Tag Archives: gold rush food

Slumgullion

Hello,

This week’s word is slumgullion. This one has been on my “to write about” list for a while because it looked like fun. I didn’t even know what it meant.

Thanks to Merriam Webster (and the audio pronunciation is available there too) for the definition. Slumgullion is a meat stew. Other dictionaries add that this one is an informal (a.k.a. slang) American English word, which probably explains why I hadn’t heard of it. Also they note slumgullion isn’t filled with the most expensive cuts of meat.

Finding a definitive recipe for a stew which was created when the cook needed to use whatever he or she could lay their hands on is a tricky prospect. Most of the modern recipes suggest using minced beef, various chopped vegetables, plus stock and perhaps tinned tomatoes. The Shared Tastes blog explored the older recipes and even includes one using moose meat (not common in my local shop here in Ireland). Various references to slumgullion in literature associate it with the whaling ships and pirates so it might be the stew cousin to my favourite historic seafaring dish, salmagundi. Either way, if you fancy cooking a pot of slumgullion, you can pretty much invent your own version.

Slumgullion was probably a word created by compounding slum and gullion around the 1840s. Slum in this case had nothing to do with urban ghettos. It was an Old English word for slime. Gullion was a dialect word for mud or a cesspool. It may have reached English from Scots, or Irish where the word goilĂ­n means a pit or pool.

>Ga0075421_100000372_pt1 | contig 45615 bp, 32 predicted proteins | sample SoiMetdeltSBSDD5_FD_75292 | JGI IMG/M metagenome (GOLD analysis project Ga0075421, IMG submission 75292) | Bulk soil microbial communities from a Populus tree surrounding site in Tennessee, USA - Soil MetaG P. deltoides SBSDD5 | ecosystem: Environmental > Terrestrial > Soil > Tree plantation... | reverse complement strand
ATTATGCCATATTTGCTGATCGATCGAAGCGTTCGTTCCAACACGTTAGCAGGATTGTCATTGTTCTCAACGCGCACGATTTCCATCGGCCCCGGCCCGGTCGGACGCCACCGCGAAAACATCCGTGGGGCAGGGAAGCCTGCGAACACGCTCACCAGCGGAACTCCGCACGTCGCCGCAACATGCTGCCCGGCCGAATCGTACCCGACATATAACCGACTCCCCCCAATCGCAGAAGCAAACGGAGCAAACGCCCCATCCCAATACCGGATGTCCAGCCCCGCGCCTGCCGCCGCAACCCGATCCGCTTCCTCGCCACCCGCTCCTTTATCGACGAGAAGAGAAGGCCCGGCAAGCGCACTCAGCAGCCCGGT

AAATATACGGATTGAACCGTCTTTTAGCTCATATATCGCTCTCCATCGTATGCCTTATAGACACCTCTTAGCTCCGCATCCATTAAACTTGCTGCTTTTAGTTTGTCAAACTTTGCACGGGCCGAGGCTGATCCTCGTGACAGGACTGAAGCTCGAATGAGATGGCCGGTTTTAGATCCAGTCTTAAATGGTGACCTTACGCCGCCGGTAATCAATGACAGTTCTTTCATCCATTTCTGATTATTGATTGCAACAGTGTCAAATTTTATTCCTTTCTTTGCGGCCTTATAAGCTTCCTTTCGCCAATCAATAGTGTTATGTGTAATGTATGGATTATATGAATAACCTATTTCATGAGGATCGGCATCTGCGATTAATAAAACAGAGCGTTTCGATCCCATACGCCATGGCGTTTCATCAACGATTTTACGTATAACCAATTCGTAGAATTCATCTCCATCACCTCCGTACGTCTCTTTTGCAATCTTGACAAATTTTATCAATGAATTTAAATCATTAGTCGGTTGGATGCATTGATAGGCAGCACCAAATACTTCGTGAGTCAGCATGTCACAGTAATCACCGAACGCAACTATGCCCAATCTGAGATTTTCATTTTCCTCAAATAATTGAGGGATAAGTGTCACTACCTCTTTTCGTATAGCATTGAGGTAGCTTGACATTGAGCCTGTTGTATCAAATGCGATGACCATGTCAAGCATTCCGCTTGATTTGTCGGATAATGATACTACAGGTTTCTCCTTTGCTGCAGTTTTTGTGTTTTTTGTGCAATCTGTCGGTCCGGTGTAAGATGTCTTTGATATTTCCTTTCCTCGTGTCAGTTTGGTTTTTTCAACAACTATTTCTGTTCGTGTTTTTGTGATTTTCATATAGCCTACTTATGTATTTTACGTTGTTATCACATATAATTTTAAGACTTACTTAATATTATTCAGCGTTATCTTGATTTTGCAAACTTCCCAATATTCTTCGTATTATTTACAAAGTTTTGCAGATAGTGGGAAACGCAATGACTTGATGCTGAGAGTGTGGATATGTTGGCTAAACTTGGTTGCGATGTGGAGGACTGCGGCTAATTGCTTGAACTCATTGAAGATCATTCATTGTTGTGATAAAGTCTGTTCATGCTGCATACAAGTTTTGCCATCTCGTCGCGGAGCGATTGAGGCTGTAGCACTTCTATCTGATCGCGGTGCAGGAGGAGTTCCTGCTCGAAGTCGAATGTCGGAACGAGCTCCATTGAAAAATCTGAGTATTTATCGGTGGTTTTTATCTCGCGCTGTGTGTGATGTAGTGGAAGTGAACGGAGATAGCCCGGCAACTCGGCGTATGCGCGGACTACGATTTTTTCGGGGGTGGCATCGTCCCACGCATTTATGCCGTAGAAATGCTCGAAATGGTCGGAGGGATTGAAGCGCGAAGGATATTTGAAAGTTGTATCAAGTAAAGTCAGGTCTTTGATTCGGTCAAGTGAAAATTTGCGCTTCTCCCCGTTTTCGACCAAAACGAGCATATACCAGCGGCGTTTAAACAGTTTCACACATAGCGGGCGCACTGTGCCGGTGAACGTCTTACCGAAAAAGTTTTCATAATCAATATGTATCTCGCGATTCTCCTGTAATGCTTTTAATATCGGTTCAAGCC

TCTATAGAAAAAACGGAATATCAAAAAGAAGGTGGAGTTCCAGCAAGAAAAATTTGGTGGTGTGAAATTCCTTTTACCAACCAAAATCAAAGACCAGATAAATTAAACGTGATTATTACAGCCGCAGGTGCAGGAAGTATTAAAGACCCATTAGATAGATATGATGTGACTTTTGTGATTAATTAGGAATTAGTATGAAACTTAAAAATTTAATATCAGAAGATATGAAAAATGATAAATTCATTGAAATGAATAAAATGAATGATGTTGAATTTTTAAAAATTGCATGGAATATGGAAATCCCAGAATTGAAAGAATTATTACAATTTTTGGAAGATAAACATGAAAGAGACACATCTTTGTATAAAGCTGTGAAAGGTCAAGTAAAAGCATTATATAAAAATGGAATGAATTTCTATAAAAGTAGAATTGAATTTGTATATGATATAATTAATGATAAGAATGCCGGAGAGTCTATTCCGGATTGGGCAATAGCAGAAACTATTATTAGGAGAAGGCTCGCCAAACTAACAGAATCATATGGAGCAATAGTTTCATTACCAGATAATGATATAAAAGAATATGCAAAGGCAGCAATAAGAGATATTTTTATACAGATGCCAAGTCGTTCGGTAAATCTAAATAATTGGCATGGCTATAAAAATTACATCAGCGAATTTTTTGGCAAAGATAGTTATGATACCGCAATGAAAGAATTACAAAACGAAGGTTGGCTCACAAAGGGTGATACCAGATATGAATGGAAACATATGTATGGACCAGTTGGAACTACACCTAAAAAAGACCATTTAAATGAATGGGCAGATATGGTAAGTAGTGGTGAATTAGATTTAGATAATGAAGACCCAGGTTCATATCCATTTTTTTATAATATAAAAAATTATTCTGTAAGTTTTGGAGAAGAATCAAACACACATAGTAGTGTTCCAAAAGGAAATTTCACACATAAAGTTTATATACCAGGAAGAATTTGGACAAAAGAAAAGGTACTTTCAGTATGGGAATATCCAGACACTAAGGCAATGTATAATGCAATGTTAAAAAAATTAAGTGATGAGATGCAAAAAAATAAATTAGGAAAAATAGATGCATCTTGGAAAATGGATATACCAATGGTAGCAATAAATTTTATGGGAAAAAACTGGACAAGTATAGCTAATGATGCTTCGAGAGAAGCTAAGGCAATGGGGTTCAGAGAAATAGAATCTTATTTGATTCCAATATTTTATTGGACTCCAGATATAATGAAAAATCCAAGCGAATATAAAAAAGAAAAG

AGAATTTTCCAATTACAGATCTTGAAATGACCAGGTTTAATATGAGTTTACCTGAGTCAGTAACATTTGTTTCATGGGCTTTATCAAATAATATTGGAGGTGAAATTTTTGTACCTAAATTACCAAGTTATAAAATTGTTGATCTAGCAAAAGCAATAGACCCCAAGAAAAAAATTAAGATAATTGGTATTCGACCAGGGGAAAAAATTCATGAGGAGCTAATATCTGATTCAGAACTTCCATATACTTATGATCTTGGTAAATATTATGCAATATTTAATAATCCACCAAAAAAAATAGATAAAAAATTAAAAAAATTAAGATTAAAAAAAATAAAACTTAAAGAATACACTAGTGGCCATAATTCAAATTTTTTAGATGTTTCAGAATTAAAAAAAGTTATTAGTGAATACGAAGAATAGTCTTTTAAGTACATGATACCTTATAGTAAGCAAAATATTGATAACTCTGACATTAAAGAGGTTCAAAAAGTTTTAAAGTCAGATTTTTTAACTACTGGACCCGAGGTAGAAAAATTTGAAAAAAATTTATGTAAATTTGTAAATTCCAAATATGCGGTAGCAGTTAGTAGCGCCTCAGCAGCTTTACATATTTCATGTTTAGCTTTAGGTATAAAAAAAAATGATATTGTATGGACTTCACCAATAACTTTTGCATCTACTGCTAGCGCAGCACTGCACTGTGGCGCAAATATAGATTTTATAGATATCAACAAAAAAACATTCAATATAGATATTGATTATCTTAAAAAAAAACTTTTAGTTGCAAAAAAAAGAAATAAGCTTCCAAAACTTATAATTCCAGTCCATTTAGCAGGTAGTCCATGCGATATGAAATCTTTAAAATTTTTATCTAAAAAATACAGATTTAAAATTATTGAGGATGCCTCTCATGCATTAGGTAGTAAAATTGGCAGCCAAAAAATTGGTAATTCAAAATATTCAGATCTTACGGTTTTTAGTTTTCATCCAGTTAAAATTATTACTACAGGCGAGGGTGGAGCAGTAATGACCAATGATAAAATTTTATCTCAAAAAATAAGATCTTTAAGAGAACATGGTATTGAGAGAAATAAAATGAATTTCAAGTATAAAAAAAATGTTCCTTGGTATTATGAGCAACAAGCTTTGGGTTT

Slumgullion may have started on whaling ships. One of the earliest print usages was spelled as slobgullion in “Moby Dick” to describe the watery gloop which drains from whale blubber, and perhaps reminded sailors of particularly poor stew in the galley. The word appears to have moved with the sailors to the mines during the Californian Gold Rush to describe the muddy sludge at a mining sluice. The use to describe a stew dates to the 1870s.

According to “The Dictionary of Slang and Unconventional English” (Eric Partridge) there’s even a related word – a slubberdegullion who is a dirty slobbering fellow. Perhaps such a character created the first stew?

Until next time happy reading, writing, and wordfooling,

Grace (@Wordfoolery)

Note: this post contains affiliate links – if you purchase through them, a small fee goes to this blog to help running costs. Thank you.